We all know what’s next. Friday morning, we could almost smell the Facebook photo posts of “memorial ribbons” superimposed onto to Batman’s silhouette. We are desensitized to this kind of violence; it’s all so predictable at this point – a message from the President, a candlelight vigil, maybe even colored ribbons to pin on our shirts, as an externalization of our internal grief and pain. We have been here before. Columbine, Fort Hood, Virginia Tech; they all share similarities, but there is a distinct difference as time goes on, and new acts of violence occur – the shock, anger, and chaos once imposed by events like this has practically disappeared. Law enforcement officials have plans in place to respond during crises like this, and their responses during interviews shortly after the violence subsides are achingly flat, to the point they almost seem scripted. We have lost our innocence in a sense, and have almost come to expect incidents like this.
On Friday, both presidential candidates interrupted campaigning to make statements in response to the horror in Aurora. Even so, neither has directly addressed the issue of gun control while on the campaign trail. Sure, Mitt has promised to uphold the second amendment, and reinforced unsubstantiated fears that Obama is somehow pro-gun-control. If you ask Mitt or the NRA, Obama himself will be knocking on your door any day to confiscate your weapons (best not to register them for this reason!). But when you look at the facts, Obama has largely avoided anything to do with the debate over gun control. Sure, his Supreme Court justice nominations were not exactly gun-friendly, and he even wrote a strategic op-ed after Rep. Gabrielle Giffords and others were shot in Tuscon, Arizona last year. Gun-control advocates criticize Obama for failing to fight for the reinstatement of the assault weapons ban.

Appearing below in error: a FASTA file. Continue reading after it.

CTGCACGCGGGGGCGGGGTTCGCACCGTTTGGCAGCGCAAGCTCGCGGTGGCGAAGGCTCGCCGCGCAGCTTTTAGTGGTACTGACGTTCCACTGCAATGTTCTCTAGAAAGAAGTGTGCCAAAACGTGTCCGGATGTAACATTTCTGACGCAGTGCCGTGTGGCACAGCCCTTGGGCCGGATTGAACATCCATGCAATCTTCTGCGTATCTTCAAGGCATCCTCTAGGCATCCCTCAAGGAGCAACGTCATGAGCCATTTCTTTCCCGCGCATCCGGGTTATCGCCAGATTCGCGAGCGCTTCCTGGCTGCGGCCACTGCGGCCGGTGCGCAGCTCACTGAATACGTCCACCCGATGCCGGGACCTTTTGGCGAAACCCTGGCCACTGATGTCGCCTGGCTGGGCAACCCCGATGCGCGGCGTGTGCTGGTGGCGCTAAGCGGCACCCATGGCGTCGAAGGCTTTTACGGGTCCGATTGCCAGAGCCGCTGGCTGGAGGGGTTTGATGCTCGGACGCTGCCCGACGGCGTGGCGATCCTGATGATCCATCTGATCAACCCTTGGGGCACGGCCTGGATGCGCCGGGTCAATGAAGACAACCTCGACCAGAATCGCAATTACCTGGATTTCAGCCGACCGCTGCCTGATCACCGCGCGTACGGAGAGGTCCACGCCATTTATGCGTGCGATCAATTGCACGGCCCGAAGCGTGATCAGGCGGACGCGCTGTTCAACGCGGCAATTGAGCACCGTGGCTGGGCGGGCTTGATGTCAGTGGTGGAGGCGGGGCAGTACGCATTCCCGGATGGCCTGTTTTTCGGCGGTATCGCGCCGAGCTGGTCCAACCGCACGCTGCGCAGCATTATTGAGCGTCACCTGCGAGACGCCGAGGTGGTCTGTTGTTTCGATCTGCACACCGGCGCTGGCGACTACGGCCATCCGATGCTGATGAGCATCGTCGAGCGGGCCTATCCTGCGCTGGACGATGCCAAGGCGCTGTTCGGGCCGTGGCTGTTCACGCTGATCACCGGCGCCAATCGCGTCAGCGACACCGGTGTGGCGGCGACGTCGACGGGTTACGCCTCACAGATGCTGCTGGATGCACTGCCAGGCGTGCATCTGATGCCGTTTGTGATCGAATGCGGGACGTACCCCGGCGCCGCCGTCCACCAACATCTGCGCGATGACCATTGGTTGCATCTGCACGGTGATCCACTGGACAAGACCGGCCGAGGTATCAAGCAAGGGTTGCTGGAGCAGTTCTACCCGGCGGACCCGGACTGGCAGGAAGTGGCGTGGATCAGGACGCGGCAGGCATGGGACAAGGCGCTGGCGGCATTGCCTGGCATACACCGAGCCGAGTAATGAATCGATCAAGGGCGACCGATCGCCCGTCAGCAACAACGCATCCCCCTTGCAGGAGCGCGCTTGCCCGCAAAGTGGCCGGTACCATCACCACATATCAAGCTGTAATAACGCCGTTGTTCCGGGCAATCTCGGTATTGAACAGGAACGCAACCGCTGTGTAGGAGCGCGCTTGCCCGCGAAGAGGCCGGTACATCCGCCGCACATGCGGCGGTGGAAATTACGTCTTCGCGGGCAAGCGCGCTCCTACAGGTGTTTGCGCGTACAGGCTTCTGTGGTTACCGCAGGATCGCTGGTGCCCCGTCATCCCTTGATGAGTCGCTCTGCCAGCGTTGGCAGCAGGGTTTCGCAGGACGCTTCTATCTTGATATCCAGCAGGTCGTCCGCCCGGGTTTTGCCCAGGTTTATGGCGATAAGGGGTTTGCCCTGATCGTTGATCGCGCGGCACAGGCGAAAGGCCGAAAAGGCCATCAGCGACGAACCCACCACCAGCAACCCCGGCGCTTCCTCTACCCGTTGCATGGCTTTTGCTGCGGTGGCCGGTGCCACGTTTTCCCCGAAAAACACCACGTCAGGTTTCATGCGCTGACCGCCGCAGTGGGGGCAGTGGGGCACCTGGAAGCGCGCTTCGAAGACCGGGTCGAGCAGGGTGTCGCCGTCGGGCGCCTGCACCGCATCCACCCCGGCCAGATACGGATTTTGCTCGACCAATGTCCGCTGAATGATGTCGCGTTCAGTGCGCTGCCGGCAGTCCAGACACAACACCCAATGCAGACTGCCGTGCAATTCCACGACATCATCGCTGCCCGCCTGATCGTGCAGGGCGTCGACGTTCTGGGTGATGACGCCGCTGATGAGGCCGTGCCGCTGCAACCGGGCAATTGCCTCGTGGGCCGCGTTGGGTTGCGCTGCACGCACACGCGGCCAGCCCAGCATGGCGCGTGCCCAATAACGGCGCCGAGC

But even if he had, would it have made a difference in that Aurora movie theater early Friday morning?
It’s hard to say. Holmes is obviously a deeply disturbed individual, and likely would have come into the possession of weapons and ammunition despite any legal barriers he might have encountered. He was, like other gunmen we have seen in recent past, determined to carry out his master plan of destruction and devastation through the slaughter of innocent people. And we know that not only lackadaisical gun control policies are to blame for unfit individuals like Holmes flying under the radar as they stockpile alarming numbers of weapons, ammunition, and bulletproof vests. Under-funded community mental health centers are simply ill-equipped to deal with the needs of individuals experiencing mental illness. Instead of receiving the help that he needed, Holmes continued to go unnoticed, as he orchestrated one of the deadliest shootings to date.
The questions will continue to swirl around, and details will continue to emerge about Holmes. The community will mourn the loss of life, and we will move on. One thing that will not resolve, however, is the feeling of powerlessness we all have to prevent this kind of violence from occurring again. If I were one of the “lucky” few to shake President Obama’s hand this morning, I would ask him directly, “Mr. President, what do you plan on doing to keep this from happening again?” He’d likely continue to avoid the question, especially with the cameras rolling. It’s a hot topic, and Obama has a tough fight in the months ahead. He can’t afford to say the wrong thing. But we, as a society, can’t afford to ignore the question much longer.